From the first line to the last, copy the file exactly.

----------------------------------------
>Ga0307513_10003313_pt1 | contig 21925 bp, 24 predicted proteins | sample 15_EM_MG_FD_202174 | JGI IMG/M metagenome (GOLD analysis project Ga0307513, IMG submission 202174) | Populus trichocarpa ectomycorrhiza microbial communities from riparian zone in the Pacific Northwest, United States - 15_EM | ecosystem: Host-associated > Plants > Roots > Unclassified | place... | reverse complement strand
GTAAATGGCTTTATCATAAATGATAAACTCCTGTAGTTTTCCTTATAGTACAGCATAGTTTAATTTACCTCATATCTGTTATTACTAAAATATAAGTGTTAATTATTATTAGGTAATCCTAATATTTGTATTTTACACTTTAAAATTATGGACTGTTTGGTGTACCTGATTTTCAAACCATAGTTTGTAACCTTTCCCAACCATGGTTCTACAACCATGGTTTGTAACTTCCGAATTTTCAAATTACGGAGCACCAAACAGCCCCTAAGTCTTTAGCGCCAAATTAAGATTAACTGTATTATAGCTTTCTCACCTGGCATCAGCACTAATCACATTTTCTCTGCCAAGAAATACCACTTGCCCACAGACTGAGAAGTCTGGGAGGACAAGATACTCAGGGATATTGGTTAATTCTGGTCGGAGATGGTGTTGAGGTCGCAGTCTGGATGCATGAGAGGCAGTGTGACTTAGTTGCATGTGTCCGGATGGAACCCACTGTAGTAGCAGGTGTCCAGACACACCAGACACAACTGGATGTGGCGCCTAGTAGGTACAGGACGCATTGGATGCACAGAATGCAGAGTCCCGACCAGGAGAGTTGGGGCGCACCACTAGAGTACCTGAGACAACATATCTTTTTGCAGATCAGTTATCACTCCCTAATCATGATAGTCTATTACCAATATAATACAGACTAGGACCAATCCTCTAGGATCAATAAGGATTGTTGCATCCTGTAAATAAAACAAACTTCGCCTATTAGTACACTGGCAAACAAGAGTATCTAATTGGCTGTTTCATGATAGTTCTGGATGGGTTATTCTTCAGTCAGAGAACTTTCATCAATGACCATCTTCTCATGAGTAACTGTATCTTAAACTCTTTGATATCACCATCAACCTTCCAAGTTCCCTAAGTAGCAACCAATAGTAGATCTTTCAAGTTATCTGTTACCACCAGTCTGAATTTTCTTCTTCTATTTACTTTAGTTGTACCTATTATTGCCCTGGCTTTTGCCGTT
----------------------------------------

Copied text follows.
>Ga0307513_10003313_pt1 | contig 21925 bp, 24 predicted proteins | sample 15_EM_MG_FD_202174 | JGI IMG/M metagenome (GOLD analysis project Ga0307513, IMG submission 202174) | Populus trichocarpa ectomycorrhiza microbial communities from riparian zone in the Pacific Northwest, United States - 15_EM | ecosystem: Host-associated > Plants > Roots > Unclassified | place... | reverse complement strand
GTAAATGGCTTTATCATAAATGATAAACTCCTGTAGTTTTCCTTATAGTACAGCATAGTTTAATTTACCTCATATCTGTTATTACTAAAATATAAGTGTTAATTATTATTAGGTAATCCTAATATTTGTATTTTACACTTTAAAATTATGGACTGTTTGGTGTACCTGATTTTCAAACCATAGTTTGTAACCTTTCCCAACCATGGTTCTACAACCATGGTTTGTAACTTCCGAATTTTCAAATTACGGAGCACCAAACAGCCCCTAAGTCTTTAGCGCCAAATTAAGATTAACTGTATTATAGCTTTCTCACCTGGCATCAGCACTAATCACATTTTCTCTGCCAAGAAATACCACTTGCCCACAGACTGAGAAGTCTGGGAGGACAAGATACTCAGGGATATTGGTTAATTCTGGTCGGAGATGGTGTTGAGGTCGCAGTCTGGATGCATGAGAGGCAGTGTGACTTAGTTGCATGTGTCCGGATGGAACCCACTGTAGTAGCAGGTGTCCAGACACACCAGACACAACTGGATGTGGCGCCTAGTAGGTACAGGACGCATTGGATGCACAGAATGCAGAGTCCCGACCAGGAGAGTTGGGGCGCACCACTAGAGTACCTGAGACAACATATCTTTTTGCAGATCAGTTATCACTCCCTAATCATGATAGTCTATTACCAATATAATACAGACTAGGACCAATCCTCTAGGATCAATAAGGATTGTTGCATCCTGTAAATAAAACAAACTTCGCCTATTAGTACACTGGCAAACAAGAGTATCTAATTGGCTGTTTCATGATAGTTCTGGATGGGTTATTCTTCAGTCAGAGAACTTTCATCAATGACCATCTTCTCATGAGTAACTGTATCTTAAACTCTTTGATATCACCATCAACCTTCCAAGTTCCCTAAGTAGCAACCAATAGTAGATCTTTCAAGTTATCTGTTACCACCAGTCTGAATTTTCTTCTTCTATTTACTTTAGTTGTACCTATTATTGCCCTGGCTTTTGCCGTT